MVP Renteria admired by teammates
Veteran shortsop came up big for Giants in World Series
Veteran shortstop Edgar Renteria, who played through various injuries during the season, was named Most Valuable Player of the 2010 World Series after batting .412 with two home runs and six RBIs.
"You know, he's a guy all the players look up to," Giants manager Bruce Bochy told the San Jose Mercury News. "Once we got to that point, I knew I wanted to turn it over to him and put Juan [Uribe] at third base. That was our best club. I couldn't have two better guys on the left side of the infield, the way they play, their experience, their composure. It's all about winning with them."
Brian Wilson hits Tonight Show: Brian Wilson has been booked to appear on The Tonight Show with Jay Leno on Thursday.
"It'll be legendary," Wilson told the San Jose Mercury News.
Asked if he would also do the Late Show with David Letterman, Wilson responded: "Only MVPs do that."
On a serious note, Wilson talked about extra motivation he and his teammates had in the World Series.
"It's been storybook all year. We had to win this one, because of the guys that come into our locker room all the time that never got to experience one [in San Francisco]. Willie Mays, McCovey, guys that we get spoiled to see on a daily basis. This one's for them."
Huff itching to see a parade: The city of San Francisco will host a parade for the World Series champion Giants. Pat Burrell, who won a World Series with the Phillies in 2008, advised teammates that the parade is one of the perks of winning.
"It is not going to fully sink in until we get back to San Francisco, see the fans and go through that parade, which I can't wait to see," Aubrey Huff told the San Jose Mercury News. "Pat Burrell told me, 'You wait, Huffy, that'll be the biggest thing about winning the World Series, when you see the fans at the parade.' I cannot wait."
Posey appreciative of Giants' history: When the Giants put the finishing touches on their World Series win, they became the first team in San Francisco history to claim the Series and the first team in Giants' franchise history to win the title since the 1954 New York Giants. The historical nature of the achievement wasn't lost on 23-year-old Buster Posey.
"It's crazy to think with all the great baseball players who have come through San Francisco, there hasn't been a World Series championship," Posey told the San Francisco Chronicle.
"The beautiful thing about the organization is, you've got guys like Will Clark here. You've got J.T. Snow here. You've got Shawon Dunston here. When we get back to San Francisco, we'll have Willie Mays and Willie McCovey and Gaylord Perry. The list goes on and on. It's so humbling to have won the first World Series in San Francisco. It's unbelievable."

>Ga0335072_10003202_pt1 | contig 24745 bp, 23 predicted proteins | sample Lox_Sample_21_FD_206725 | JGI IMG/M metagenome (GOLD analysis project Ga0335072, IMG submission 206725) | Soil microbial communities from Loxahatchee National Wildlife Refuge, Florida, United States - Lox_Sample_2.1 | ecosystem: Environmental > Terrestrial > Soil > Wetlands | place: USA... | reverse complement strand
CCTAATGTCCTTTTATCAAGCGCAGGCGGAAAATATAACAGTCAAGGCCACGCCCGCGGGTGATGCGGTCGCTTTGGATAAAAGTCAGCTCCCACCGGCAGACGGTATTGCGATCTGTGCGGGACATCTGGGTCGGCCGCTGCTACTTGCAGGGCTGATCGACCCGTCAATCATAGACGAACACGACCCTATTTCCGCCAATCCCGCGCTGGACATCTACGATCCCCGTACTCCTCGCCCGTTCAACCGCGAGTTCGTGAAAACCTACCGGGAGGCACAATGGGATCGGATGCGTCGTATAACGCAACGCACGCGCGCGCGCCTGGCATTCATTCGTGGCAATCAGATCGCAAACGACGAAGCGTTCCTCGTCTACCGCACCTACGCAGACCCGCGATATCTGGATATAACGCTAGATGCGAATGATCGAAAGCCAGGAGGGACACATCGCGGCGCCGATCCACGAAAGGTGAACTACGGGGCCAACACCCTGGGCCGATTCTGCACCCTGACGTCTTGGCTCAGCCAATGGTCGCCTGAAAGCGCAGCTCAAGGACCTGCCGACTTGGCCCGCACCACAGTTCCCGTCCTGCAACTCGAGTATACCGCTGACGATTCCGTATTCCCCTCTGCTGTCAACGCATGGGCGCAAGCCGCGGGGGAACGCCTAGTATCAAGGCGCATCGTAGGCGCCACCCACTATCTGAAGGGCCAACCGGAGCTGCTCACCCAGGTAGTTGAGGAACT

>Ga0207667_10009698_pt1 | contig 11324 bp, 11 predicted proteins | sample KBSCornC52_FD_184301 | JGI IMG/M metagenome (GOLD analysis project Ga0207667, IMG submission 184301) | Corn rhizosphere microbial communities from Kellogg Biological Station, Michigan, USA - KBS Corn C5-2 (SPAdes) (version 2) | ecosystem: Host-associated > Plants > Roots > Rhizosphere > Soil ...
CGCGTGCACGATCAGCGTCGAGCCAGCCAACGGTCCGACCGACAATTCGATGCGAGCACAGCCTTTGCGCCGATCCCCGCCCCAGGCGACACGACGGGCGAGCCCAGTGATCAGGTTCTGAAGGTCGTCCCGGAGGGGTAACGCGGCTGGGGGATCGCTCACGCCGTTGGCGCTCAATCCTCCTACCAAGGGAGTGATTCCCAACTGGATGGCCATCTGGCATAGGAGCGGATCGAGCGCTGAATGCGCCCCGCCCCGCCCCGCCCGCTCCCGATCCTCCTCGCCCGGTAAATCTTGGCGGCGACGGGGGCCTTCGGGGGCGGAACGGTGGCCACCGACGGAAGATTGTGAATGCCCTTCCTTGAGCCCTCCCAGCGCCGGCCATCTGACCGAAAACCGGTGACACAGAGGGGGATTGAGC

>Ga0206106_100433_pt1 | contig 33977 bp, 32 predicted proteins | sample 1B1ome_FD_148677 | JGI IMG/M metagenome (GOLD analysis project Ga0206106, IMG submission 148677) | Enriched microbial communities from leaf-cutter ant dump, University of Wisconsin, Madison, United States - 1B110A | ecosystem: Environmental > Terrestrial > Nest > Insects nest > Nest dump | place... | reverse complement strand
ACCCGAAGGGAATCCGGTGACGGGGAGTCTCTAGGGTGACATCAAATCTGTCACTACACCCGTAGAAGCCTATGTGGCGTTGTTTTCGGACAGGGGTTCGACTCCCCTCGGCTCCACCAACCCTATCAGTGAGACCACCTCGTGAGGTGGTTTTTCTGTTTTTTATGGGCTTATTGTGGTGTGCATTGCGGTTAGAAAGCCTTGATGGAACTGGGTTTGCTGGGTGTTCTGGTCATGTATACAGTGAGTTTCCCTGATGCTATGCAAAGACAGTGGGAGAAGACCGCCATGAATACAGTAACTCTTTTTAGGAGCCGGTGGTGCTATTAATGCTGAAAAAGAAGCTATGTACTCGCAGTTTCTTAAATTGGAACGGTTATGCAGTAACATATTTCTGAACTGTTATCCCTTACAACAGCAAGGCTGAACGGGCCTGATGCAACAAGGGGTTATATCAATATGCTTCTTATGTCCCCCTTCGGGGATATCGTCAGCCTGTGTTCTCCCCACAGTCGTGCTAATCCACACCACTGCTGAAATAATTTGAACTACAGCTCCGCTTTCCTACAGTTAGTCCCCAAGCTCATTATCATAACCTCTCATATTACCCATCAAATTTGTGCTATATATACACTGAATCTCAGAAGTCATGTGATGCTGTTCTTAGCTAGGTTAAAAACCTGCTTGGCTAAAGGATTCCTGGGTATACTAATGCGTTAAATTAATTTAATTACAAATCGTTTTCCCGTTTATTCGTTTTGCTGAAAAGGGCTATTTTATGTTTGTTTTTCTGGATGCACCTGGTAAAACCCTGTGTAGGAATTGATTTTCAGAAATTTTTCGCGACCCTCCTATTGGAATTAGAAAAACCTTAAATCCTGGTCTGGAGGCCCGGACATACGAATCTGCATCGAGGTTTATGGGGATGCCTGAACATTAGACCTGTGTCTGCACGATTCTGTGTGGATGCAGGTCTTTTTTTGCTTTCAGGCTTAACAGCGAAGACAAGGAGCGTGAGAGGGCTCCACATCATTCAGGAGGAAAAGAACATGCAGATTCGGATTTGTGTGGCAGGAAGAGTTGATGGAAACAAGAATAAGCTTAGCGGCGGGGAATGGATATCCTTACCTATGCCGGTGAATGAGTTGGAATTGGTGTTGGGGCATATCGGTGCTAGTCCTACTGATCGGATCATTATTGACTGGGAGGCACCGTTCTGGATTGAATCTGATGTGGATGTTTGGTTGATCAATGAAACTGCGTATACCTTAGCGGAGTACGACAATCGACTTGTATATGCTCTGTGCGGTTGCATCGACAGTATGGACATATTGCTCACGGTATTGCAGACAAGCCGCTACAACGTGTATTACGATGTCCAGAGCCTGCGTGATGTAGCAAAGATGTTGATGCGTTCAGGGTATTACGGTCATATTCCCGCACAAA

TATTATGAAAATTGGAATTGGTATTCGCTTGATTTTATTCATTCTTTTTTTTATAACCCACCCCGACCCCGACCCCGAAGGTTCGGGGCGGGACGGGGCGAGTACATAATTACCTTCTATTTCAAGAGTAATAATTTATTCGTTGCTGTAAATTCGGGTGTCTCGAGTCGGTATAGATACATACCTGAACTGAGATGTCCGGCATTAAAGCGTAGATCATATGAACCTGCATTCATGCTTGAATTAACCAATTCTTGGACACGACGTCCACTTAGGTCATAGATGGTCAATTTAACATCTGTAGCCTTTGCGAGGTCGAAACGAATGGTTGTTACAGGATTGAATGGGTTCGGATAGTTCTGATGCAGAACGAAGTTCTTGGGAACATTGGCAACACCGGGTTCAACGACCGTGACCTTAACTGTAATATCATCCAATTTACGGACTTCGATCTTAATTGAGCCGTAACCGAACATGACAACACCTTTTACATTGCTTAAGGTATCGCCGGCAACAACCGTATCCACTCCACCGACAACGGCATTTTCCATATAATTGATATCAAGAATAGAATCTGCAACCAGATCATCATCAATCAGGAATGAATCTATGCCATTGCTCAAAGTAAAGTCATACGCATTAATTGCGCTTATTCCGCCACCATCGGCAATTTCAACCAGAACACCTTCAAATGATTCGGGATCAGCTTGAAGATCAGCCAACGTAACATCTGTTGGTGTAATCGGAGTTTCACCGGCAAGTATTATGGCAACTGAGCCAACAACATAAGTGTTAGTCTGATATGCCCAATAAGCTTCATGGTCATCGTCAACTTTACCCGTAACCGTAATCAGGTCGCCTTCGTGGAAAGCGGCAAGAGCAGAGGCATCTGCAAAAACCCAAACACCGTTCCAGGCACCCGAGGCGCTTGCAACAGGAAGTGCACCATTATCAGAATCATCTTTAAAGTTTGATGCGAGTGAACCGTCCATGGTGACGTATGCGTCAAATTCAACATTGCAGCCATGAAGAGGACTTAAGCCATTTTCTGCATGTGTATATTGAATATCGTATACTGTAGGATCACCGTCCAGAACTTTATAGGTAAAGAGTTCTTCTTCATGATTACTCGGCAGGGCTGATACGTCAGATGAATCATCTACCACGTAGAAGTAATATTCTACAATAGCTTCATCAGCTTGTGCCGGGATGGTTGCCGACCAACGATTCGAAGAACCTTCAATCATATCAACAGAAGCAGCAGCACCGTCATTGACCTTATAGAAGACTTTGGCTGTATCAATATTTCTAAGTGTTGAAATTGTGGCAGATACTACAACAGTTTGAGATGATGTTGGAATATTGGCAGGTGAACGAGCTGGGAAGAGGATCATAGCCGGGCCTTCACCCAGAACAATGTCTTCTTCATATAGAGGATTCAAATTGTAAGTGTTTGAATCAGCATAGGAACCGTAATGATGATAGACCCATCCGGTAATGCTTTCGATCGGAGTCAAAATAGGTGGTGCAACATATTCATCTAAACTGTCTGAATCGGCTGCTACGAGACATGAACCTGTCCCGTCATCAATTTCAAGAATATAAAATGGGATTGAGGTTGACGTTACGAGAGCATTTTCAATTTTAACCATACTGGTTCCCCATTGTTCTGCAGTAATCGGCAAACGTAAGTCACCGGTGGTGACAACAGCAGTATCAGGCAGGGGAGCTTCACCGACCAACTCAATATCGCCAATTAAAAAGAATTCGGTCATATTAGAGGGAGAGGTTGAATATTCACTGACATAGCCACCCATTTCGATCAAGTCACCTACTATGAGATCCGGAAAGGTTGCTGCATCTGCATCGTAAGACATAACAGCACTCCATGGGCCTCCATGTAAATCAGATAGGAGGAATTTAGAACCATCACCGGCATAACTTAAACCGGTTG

Lincecum's 'gamer' status reinforced: Tim Lincecum turned in a dominating performance in Game 5 of the World Series. He allowed just three hits and one run in eight innings and struck out 10 batters to win his fourth game of the postseason. He became just the 15th pitcher in Major League history to record that feat.
"It's called being a gamer," teammate Buster Posey told the San Francisco Chronicle. "Walk into the clubhouse today and the guy's as loose as he can be, joking around, same old Timmy. He had no idea he had an opportunity to go out and win Game 5 of the World Series and win us a championship."
Bengie Molina relishes family time: Bengie Molina is looking forward to spending time with family rather than making an immediate decision about his future.
"Right now it's probably closer to not playing than yes," Molina told the Fort Worth Star-Telegram. "I don't want to decide right now because then something could happen later on, and I come back. I just want to spend time with my family right now -- my mom, my wife and my kids. I'll spend time, and I'll make a decision."
Feliz still fits into role of closer: The Rangers don't plan to move 40-save closer Neftali Feliz to the starting rotation.
"He's our closer," general manager Jon Daniels told the Fort Worth Star-Telegram. "I would expect he'll be our closer. Some guys at different points in their career go into the rotation. So, I would never close that door, but I'm expecting him to be our closer."
La Russa not surprised by Renteria: Cardinals manager Tony La Russa wasn't the least bit surprised that Edgar Renteria came up big during the World Series.
"He's built such a well-deserved reputation over his career for taking the tough at-bat," St. Louis Cardinals manager Tony La Russa told the St. Louis Post-Dispatch. "Now he's proven it for the whole world to see."
Halladay dwells on the fun: Roy Halladay enjoyed the ride even though it fell stopped short of the World Series.
"It's definitely the most fun I've ever had," Halladay told MLB.com. "It's bittersweet. Obviously, the goal we had as a team, we came up short of that. That part is tough. But I think what we accomplished as a team, it's something I'll never forget. The whole year was a dream come true for me, really. Obviously, we would have loved to win it all, but it's hard to dwell on that after the year we had. I think there is so much good stuff that happened."
Chen hopeful of return to Royals: Bruce Chen, who posted a 12-7 record with the Royals this season, is open to a return to the club.
"I would really like to be back," Chen told the Kansas City Star. "This organization gave me an opportunity when nobody else did. Let's see what happens."
This story was not subject to the approval of Major League Baseball or its clubs.